Getting Around: Transportation wish list would cost billions

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If you missed the Nov. 1 Post-Gazette article headlined "Transportation Wish List: County panel recommends light rail to Oakland and airport," you didn't miss much.

Allegheny County Chief Executive Dan Onorato held a news conference to announce the study results, which included reviving plans to establish rapid transit between Downtown and Oakland and creating an "Oakland Circulator System" to link Pitt and Carnegie Mellon to the Pittsburgh Technology Center, possibly with people movers reminiscent of the old Skybus system that politicians scuttled in the early 1970s.

Those two projects may be plausible and realistic to pursue again, ASAP, although neither one has gotten very far in the past.

But the wish list didn't stop there. It ended up being a pipe dream, recommending a laundry list of concepts and ideas, some with improbable outcomes.

Additional strategies included expanding an Oakland Circulator System to Shadyside, Lawrenceville and the South Side; building a rapid transit system between Downtown and Pittsburgh International Airport; converting busways into high occupancy toll lanes for cars; establishing commuter rail service; creating an "Airport Area Circulator System" fed by trolleys; and advancing transit-oriented development in locations such as Castle Shannon and East Liberty.

Gulp!

That's at least five times more public transportation than Allegheny County has been able to develop in the past century.

Mr. Onorato didn't say how much all of this would cost, but undoubtedly it would be many billions of dollars. He suggested that "public-private partnerships and innovative funding approaches could make these linkages a reality," an interesting thought from the man having trouble finding $27 million in his 2008 budget just to keep the Port Authority afloat this year.

To be fair, the recommendations announced by Mr. Onorato were not necessarily all his. They were drawn up by a Transportation Action Team that he appointed in March 2006, with help from a consultant, Lea-Elliott, hired by the Allegheny Conference of business bigwigs.

The team consisted of 15 members (one died), including political supporters and a few people with transportation backgrounds. It was chaired by Dave Hickton, a partner at Burns White & Hickton LLC, a Pittsburgh law firm.

The Port Authority had one representative, Richard Taylor, of Forest Hills, a three-year authority board member. And although the authority would be the agency charged with building and lining up federal and state funding for any project, none of its planning or engineering people was sought to provide input for the Transportation Action Team study.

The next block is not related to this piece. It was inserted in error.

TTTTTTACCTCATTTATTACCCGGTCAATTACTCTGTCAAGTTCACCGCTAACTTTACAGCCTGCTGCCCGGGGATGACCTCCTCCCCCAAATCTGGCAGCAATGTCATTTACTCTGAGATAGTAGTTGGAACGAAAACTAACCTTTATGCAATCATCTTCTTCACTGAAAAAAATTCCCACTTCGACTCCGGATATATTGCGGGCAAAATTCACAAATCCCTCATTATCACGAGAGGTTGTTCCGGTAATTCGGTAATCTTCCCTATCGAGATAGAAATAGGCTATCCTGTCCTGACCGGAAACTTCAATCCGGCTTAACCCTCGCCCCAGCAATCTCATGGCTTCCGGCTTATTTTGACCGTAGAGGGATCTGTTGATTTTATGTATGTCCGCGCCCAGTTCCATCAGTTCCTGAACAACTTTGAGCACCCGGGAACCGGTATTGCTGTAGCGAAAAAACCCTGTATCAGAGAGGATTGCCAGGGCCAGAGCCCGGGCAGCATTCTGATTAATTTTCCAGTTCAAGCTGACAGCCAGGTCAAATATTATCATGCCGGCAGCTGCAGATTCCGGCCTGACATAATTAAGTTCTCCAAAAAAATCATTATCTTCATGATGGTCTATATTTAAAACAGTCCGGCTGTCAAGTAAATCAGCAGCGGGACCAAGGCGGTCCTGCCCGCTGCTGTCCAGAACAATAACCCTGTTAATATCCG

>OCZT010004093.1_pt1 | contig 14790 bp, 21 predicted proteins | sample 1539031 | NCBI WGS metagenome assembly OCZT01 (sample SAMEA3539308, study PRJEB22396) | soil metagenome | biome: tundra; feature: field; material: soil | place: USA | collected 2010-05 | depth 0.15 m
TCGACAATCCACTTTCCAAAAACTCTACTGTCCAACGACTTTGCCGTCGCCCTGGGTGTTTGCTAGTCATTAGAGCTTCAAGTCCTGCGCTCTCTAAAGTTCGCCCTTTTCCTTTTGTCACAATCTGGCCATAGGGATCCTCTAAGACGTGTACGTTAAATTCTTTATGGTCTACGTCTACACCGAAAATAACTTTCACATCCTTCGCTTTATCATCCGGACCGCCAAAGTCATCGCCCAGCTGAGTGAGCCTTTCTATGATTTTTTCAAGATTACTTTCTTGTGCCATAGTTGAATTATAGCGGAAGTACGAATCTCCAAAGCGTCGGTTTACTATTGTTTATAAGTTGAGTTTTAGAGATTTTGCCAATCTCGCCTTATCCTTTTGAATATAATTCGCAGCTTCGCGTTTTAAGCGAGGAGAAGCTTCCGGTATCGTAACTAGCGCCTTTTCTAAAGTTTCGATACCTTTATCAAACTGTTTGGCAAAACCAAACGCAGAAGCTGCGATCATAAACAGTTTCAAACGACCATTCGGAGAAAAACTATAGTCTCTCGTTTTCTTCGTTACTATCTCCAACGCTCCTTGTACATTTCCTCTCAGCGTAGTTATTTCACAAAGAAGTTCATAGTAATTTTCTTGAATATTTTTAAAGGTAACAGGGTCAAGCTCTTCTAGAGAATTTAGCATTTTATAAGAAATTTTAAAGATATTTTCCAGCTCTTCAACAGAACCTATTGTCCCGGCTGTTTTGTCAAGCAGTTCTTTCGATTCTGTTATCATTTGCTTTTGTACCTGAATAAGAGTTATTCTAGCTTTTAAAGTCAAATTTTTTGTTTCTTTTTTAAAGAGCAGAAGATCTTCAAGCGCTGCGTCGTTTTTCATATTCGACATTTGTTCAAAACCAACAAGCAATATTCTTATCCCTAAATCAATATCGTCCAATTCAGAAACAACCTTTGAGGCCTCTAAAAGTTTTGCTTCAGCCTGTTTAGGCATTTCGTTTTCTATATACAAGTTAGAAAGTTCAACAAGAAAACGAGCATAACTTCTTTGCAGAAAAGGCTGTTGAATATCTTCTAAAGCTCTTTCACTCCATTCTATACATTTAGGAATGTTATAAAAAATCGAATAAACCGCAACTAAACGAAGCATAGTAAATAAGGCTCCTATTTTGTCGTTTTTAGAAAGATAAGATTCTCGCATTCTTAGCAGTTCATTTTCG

"Getting Around" has a few more observations, such as:

• If TAT wants to charge cars to use the West Busway as a "HOT Lane" to bypass Parkway West congestion "to generate revenue for priority capital projects identified in this report," the county better be prepared to reimburse the Federal Transit Administration about $200 million for the federal share of busway costs. The FTA does not permit general traffic to use exclusive busways that it funds;

• The study does not mention the little-used Wabash HOV Tunnel and how this waste of money could somehow be salvaged. It ignores -- rightfully so, probably -- the highly unlikely prospect but still active effort of building a high-speed maglev line between the airport and Downtown;

• The study does not consider ideas as simple, practical and affordable as re-establishing streetcars in the Strip District and on the South Side as useful local public transportation and a visitor attraction;

• If light rail were extended to the airport as the study recommends, who would ride? Downtown and Oakland account for less than 20 percent of airport passengers and employees. The Parkway West will soon be three lanes in each direction between the airport and Carnegie, at the junction of the West Busway that provides a transit alternative to traffic. And a significant number of cars will be removed from the Parkway West when the next section of the Southern Beltway is built between I-79 and the Findlay Connector.

The bottom line: Unless it was for political reasons, Mr. Onorato didn't need to create a Transportation Action Team.

He has me.



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